Social Narratives: Part 1 of 2
As you may have noticed, I have been writing a regular column highlighting one of the 28 evidence-based practices (EBPs), otherwise known as ‘things are have a lot of proof behind them that they really work’ in helping people with autism (Steinbrenner, 2020). This is a recently updated list from Wong’s earlier work (2016) outlining 27 EBPs. As an educator involved in the field of inclusive education and as a parent working to support my own kiddo, I am all about finding what really works and excited when new developments like this occur. Each month, I plan to highlight one of these (now) 28 EBPs for you.
This month, I plan to highlight the EBP of ‘social narratives’. SNs are usually associated with ‘social stories’ but it is broader as we will also discuss ‘power cards’ (which may be a new term to you). This will be part one of a three part series highlighting this one strategy. Much of the information in this article is from the related AFIRM online module (link below).
Why choose to try a social narrative? They are a great tool to describe social situations by providing relevant cues, can help to explain the thoughts and feelings of others, and provide descriptions of appropriate behavior expectations. SNs can be effective with very young to young adult: pre-school (3-5 years) through to high school age (15-22). SNs are being used in many environments by teachers, paraeducators (EAs), interventionists, and parents and family members. Talk about a versatile tool!
Social narratives can address a TON of goals. Here are a few:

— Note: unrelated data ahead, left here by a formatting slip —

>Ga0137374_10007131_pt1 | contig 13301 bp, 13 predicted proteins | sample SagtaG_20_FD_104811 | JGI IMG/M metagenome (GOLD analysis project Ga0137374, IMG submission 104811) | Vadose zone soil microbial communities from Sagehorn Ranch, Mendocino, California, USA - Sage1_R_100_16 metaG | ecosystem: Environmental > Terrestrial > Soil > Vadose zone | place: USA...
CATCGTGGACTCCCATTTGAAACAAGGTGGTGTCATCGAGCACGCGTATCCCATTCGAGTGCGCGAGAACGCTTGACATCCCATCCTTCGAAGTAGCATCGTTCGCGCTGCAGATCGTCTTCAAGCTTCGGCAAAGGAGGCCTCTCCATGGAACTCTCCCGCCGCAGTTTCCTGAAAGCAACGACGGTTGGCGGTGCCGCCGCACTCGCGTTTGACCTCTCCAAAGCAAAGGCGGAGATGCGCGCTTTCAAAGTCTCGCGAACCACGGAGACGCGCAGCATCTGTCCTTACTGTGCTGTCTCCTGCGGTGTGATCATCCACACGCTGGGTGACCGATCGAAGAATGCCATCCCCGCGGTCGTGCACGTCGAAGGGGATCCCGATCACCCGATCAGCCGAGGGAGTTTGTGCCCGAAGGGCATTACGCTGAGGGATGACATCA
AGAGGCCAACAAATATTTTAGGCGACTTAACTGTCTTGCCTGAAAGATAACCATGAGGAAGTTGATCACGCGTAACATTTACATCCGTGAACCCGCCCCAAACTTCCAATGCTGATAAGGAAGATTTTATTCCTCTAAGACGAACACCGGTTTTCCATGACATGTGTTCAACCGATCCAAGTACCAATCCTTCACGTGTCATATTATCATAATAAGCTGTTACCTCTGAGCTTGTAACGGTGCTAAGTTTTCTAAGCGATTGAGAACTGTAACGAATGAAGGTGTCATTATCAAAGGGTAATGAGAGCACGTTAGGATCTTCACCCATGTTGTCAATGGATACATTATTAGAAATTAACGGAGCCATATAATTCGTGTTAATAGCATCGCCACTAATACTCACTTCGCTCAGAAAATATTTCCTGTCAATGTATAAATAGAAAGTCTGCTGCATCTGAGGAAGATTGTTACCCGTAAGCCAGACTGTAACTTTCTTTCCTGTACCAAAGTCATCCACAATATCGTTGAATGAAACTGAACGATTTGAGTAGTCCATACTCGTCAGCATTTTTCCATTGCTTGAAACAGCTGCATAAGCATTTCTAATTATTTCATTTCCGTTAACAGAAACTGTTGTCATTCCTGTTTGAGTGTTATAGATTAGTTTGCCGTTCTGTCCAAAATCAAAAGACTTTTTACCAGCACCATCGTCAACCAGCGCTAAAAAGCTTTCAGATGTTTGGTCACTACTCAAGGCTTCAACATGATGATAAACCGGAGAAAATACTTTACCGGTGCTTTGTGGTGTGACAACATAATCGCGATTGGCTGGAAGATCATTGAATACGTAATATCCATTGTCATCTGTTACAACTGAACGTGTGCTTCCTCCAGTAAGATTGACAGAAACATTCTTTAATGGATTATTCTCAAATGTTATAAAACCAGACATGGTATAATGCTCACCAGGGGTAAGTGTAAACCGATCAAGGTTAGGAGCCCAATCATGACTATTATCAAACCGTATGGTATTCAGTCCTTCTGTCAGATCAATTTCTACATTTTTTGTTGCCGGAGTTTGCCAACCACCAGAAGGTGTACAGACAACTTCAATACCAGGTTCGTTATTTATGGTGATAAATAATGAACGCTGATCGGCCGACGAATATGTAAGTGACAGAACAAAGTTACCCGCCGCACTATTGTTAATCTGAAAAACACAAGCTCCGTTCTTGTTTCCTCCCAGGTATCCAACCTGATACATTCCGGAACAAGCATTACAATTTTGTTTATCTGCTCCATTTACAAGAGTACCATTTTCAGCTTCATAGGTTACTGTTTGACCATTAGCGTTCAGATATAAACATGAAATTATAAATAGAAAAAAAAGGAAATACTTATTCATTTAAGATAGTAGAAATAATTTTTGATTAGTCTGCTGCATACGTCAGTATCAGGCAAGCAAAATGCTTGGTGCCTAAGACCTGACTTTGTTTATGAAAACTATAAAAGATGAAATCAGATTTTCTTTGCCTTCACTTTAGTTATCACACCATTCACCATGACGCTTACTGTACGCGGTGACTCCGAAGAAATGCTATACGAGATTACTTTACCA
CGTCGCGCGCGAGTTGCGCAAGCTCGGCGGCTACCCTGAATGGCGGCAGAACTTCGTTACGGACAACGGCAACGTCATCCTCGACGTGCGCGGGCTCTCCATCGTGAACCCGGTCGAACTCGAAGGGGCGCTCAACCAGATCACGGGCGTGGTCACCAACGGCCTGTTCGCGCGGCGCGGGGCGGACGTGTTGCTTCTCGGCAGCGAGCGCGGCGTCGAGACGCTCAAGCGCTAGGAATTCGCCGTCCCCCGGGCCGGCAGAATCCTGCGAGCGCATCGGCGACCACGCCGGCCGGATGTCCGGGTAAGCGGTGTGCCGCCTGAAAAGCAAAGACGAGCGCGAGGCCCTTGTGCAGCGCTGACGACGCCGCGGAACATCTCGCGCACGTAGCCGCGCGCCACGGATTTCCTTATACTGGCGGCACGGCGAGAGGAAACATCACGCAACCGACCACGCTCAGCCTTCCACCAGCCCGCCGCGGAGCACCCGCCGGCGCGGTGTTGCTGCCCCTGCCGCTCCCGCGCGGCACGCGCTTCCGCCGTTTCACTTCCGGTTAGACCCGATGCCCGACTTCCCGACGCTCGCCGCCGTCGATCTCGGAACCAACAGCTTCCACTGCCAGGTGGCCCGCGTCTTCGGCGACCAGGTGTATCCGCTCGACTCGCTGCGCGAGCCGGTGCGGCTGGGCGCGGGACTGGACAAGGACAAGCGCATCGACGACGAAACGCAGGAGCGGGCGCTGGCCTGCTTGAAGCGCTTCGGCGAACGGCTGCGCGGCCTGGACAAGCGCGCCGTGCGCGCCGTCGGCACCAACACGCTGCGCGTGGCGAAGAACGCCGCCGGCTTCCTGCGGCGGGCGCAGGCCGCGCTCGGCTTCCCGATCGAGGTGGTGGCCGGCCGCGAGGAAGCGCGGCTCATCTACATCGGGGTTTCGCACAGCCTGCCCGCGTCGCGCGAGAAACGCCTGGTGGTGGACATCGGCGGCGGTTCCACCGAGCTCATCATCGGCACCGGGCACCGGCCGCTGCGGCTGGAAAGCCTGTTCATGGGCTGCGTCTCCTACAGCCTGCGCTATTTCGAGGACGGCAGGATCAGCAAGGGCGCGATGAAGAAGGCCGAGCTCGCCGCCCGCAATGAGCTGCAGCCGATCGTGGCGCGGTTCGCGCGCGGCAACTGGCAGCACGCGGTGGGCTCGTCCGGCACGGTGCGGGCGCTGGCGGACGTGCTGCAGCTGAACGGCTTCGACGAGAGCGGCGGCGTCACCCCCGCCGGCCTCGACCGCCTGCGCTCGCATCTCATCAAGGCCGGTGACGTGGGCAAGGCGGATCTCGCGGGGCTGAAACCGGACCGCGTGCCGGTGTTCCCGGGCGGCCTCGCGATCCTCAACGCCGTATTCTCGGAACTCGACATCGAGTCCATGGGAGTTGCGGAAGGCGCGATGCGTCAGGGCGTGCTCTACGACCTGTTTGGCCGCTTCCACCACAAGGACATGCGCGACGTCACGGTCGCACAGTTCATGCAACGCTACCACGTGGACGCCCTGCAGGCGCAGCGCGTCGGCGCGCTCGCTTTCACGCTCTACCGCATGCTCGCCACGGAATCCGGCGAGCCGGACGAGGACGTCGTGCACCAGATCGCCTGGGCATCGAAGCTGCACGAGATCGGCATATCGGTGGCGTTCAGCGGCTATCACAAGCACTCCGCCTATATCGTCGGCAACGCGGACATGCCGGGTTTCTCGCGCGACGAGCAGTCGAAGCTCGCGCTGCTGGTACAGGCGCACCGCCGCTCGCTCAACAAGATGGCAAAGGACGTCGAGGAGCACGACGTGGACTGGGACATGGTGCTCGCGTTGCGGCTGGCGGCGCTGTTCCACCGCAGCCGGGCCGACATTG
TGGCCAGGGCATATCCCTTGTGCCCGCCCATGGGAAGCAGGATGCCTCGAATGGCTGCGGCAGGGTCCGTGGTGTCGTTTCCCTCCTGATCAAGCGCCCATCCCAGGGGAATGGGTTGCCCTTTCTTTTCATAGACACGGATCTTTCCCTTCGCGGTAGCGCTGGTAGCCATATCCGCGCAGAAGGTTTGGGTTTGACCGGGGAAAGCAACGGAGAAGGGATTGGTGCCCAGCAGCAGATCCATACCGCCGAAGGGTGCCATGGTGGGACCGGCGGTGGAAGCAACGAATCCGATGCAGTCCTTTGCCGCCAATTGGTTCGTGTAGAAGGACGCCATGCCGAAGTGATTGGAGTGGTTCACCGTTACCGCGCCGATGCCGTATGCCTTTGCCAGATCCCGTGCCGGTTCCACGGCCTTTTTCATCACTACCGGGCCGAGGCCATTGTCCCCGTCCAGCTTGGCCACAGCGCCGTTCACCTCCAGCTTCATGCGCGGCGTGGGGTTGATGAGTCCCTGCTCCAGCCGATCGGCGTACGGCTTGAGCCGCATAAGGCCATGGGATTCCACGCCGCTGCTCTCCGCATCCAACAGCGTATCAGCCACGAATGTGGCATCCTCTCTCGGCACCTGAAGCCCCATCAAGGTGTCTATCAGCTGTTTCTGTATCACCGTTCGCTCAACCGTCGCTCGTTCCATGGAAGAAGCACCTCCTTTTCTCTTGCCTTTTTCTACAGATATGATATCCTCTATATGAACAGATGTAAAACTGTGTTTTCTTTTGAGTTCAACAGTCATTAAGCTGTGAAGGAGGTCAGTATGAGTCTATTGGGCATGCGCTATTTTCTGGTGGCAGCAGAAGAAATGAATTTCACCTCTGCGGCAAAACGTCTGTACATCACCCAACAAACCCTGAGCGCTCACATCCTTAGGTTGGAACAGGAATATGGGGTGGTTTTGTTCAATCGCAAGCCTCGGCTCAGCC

For instance, I had read a story about how to navigate time at the mall, which had included a food court page in the story. Within the story, one character had their ice cream fall out of the cone onto the ground and although the story explained that he was very upset, he took a deep breath and calmly asked if he could get it replaced and that worked as a viable solution. I hadn’t thought much of it at the time, but fast forward six months later and I am at the mall food court with my own kiddo. He had ordered fries and accidentally knocked them onto the ground before eating any. It was like time froze for both of us for a split second (maybe just for me…) and I could see the panic in his face. I braced myself for a possible meltdown but, to my great surprise, he took a breath and slowly forced out the words, “Is this just like the time Tommy dropped his ice cream and just asked for more and it all worked out? Should I just ask to see if the fries can be replaced and see if that works out?” Honestly, it took me a minute to remember the social story we had read those months ago but once I did and got over the shock of his measured reaction, I nodded emphatically and got him new fries as fast as possible. It was such a relief and positive experience with the help of that social story we had read together! Things are always more convincing once you see them work so effectively with your own eyes – not simply trusting that it is an evidence based practice.
As I mentioned earlier, there are two types of social narratives: social stories and power cards.
Social Stories - describes a social situation and the viewpoint of other people, and provides strategies for the learner. These can be as simple as one graphic with information and pictures on it or as long as a full story with multiple pages that share a narrative with some direct teaching as well.
Power Cards-consist of 2 parts: a brief story scenario and a Power Card which is a small card with rules outlining behavioral expectations in the social situation. You can incorporate pictures of learner’s special interest into both the scenario and Power Card.
Look for part two of this series to find out more about how to use social narratives in your own home or work to benefit a learner in a really creative, concrete and accessible way. This is another ‘power tool’ for your proverbial ‘tool kit’ of what is proven to work.
If you are interested in checking out the free online AFIRM modules, here is the link (will take you to the social narrative module in particular as I am highlighting this here).
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Carmen has been published in a variety of online and print articles. Writing is a passion and she strives to grow and share her message.